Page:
Life, as we all know, can be cruel and oh so unjust.  Imagine, then, being in the shoes of Kerry Needham this week?  As the mother of Ben Needham, the toddler who went missing on the Greek island of Kos in July 1991, her life has been hell for 27 years and there has been no closure; neither have there been millions of pounds poured into the search for her son – after initial efforts failed to locate him, he was believed to have been kidnapped.  Instead, she appears on our screens from time to time, a lone figure making another bid to keep Ben’s name alive and remind the nation that he is still missing.  Hard to be heard above the sound of more money being poured into Operation Grange, otherwise known as the search for Madeleine McCann.
Madeleine went missing in May 2007.  Just shy of her fourth birthday, today she would be almost fifteen.  Everyone knows the story.  Everyone has an opinion.  Most, I think, are frightened to voice it … in the media.
To date,  £11million has been spent in an endeavour to solve the mystery of Maddie’s disappearance that night.  Funding is reviewed every six months with £154,000 granted only last October for the pursuit of ‘a person of interest’.  And?  More money.  So, Tuesday found the media ablaze with controversy at the news of a further £85,000 being granted to Operation Grange in a bid to follow ‘an important final line of enquiry’.  There is no argument necessary.  The figures speak for themselves.  The facts are damning.
One hundred and forty thousand (140,000!) children are reported missing in the UK every  year;  300 are never found.  The average police spend on those 300 is £2.5 thousand …
Kate and Gerry McCann were on holiday with a group of friends and their children – young children.  The Ocean Club offered both babysitting and baby listening services. Regardless, the McCanns and their friends – all professional people – chose, rather, to leave their children on their own, night after night, while they ate and drank in the resort.  Yes, they claim that the restaurant was a mere 120 metres away – apparently having moved from the intial 50 feet – but anywhere outwith the apartment was too far!  They chose to leave a three year-old and her two year-old twin siblings alone saving precious pennies on a babysitter.  Well, it all adds up!  It most certainly does.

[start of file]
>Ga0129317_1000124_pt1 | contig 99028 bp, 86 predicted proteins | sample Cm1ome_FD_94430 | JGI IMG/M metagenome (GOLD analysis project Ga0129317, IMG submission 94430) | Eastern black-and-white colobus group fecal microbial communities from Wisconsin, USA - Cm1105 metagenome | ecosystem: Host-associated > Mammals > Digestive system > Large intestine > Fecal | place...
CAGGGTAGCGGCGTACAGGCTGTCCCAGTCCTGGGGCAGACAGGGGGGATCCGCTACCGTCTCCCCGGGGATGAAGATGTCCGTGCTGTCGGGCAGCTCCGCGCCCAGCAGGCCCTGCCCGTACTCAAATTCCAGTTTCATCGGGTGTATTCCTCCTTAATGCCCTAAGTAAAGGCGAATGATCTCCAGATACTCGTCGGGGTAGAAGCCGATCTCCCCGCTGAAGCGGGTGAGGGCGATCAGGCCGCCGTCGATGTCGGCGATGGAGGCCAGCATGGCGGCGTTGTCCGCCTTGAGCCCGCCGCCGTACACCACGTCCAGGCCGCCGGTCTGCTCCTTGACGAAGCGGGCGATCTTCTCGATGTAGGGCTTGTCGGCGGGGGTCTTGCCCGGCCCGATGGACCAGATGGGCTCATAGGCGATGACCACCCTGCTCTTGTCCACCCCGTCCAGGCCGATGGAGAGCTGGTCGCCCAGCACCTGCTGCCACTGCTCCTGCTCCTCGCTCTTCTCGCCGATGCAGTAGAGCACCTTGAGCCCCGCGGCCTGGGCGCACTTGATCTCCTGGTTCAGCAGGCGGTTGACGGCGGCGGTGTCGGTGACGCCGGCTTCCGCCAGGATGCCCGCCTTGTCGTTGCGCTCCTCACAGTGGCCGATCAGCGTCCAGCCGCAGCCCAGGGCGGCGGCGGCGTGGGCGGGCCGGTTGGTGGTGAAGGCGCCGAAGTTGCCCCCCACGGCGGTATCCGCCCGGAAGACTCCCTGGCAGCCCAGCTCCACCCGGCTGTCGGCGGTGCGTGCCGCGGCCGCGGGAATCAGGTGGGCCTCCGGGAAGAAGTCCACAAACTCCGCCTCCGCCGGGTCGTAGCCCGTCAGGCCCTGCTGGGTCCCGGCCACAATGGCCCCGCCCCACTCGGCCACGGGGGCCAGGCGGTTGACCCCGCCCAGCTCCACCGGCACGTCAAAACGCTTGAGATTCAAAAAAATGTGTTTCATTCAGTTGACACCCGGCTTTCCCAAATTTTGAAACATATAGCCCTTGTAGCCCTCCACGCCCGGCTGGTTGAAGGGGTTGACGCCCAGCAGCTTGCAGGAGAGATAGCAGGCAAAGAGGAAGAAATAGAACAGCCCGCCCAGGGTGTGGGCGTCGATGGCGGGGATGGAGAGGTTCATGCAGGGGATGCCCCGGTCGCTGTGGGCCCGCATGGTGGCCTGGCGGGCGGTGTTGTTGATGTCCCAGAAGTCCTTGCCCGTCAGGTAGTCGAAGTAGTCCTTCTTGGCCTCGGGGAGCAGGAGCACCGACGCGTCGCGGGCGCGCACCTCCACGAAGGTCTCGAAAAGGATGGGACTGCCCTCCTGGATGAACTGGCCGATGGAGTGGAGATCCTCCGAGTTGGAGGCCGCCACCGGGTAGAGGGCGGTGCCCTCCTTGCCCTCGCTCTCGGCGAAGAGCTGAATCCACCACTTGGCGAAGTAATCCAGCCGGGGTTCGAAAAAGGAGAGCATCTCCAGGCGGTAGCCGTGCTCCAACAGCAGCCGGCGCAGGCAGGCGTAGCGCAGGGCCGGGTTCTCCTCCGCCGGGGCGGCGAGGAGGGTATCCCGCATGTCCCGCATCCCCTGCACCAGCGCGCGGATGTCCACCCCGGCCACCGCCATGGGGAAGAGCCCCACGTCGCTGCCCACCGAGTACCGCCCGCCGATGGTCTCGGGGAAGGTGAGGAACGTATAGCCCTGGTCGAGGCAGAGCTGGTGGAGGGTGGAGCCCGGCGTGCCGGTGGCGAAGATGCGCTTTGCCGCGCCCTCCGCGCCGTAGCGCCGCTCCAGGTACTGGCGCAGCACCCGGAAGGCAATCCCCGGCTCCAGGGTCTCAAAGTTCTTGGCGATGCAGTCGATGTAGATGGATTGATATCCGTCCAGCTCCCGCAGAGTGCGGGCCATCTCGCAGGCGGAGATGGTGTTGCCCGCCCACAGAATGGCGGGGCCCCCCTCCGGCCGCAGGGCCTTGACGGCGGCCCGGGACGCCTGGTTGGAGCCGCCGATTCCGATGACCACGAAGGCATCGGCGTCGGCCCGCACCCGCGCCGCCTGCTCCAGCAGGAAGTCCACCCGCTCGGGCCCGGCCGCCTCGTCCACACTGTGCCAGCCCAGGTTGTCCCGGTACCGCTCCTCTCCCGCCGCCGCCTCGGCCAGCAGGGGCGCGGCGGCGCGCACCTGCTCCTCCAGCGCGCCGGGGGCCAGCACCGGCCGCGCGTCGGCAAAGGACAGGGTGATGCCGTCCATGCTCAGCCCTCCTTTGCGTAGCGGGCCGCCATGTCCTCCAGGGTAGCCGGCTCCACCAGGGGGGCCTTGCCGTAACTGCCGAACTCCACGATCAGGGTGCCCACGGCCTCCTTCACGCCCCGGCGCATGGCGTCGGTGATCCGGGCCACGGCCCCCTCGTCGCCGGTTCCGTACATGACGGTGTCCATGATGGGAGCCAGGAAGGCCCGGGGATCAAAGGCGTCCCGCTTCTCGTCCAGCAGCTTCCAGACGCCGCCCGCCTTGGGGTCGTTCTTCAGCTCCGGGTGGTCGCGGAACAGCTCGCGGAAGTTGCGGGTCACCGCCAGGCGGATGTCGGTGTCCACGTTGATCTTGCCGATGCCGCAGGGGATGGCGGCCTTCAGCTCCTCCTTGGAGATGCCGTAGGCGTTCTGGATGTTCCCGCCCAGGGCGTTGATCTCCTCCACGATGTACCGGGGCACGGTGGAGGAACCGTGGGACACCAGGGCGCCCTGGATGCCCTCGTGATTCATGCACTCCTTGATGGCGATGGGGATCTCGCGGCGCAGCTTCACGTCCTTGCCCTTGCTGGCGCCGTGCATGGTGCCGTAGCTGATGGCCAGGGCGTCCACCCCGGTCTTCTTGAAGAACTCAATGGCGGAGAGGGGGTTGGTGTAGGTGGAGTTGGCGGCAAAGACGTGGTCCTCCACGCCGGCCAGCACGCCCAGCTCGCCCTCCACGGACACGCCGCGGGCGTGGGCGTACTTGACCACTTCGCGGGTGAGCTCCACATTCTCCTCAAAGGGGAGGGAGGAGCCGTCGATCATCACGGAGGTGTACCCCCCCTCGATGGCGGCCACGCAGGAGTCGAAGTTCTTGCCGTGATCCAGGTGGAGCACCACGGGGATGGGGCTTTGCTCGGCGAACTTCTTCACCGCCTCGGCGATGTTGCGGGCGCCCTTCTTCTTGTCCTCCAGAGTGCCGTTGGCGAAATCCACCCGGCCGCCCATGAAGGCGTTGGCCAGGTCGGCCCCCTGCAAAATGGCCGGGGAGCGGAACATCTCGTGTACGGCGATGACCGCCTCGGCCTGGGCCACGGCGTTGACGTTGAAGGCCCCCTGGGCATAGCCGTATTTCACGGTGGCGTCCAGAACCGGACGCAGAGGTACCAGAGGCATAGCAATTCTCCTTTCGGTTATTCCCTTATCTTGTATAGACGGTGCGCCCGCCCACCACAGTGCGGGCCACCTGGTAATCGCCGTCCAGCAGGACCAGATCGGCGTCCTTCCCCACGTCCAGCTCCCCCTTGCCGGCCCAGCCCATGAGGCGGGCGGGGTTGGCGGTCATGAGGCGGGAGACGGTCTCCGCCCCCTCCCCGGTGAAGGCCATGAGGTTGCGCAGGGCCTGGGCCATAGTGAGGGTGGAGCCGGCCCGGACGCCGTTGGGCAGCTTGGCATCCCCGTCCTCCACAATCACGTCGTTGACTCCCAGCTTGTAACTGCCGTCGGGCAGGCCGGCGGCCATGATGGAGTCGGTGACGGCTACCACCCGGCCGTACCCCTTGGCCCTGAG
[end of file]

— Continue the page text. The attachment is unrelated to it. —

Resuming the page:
It is well reported that neighbours had heard children crying in the apartment on previous nights; Kate, herself, said that Madeleine had asked her where they were when the twins were crying the night before.  Her reply is anyone’s guess; her actions unchanged.
Eleven years on, £11million and counting.  The McCann mystery remains just that.  Whatever happened to Madeleine McCann, there is no question of the fear and suffering of that little girl.  Her parents enabled her fate.  They may have secured unspeakable funding but that can never assuage the vitriol of parents for whom the thought of leaving three little children alone is abhorrent; and it will never assuage their guilt.  At least that is one burden of which Kerry Needham has been spared.
‘In history as in human life, regret does not bring back a lost moment and a thousand years will not recover something lost in a single hour.’
Stefan Zweig, Stellar Moments in Human History.
This is Trish, signing off.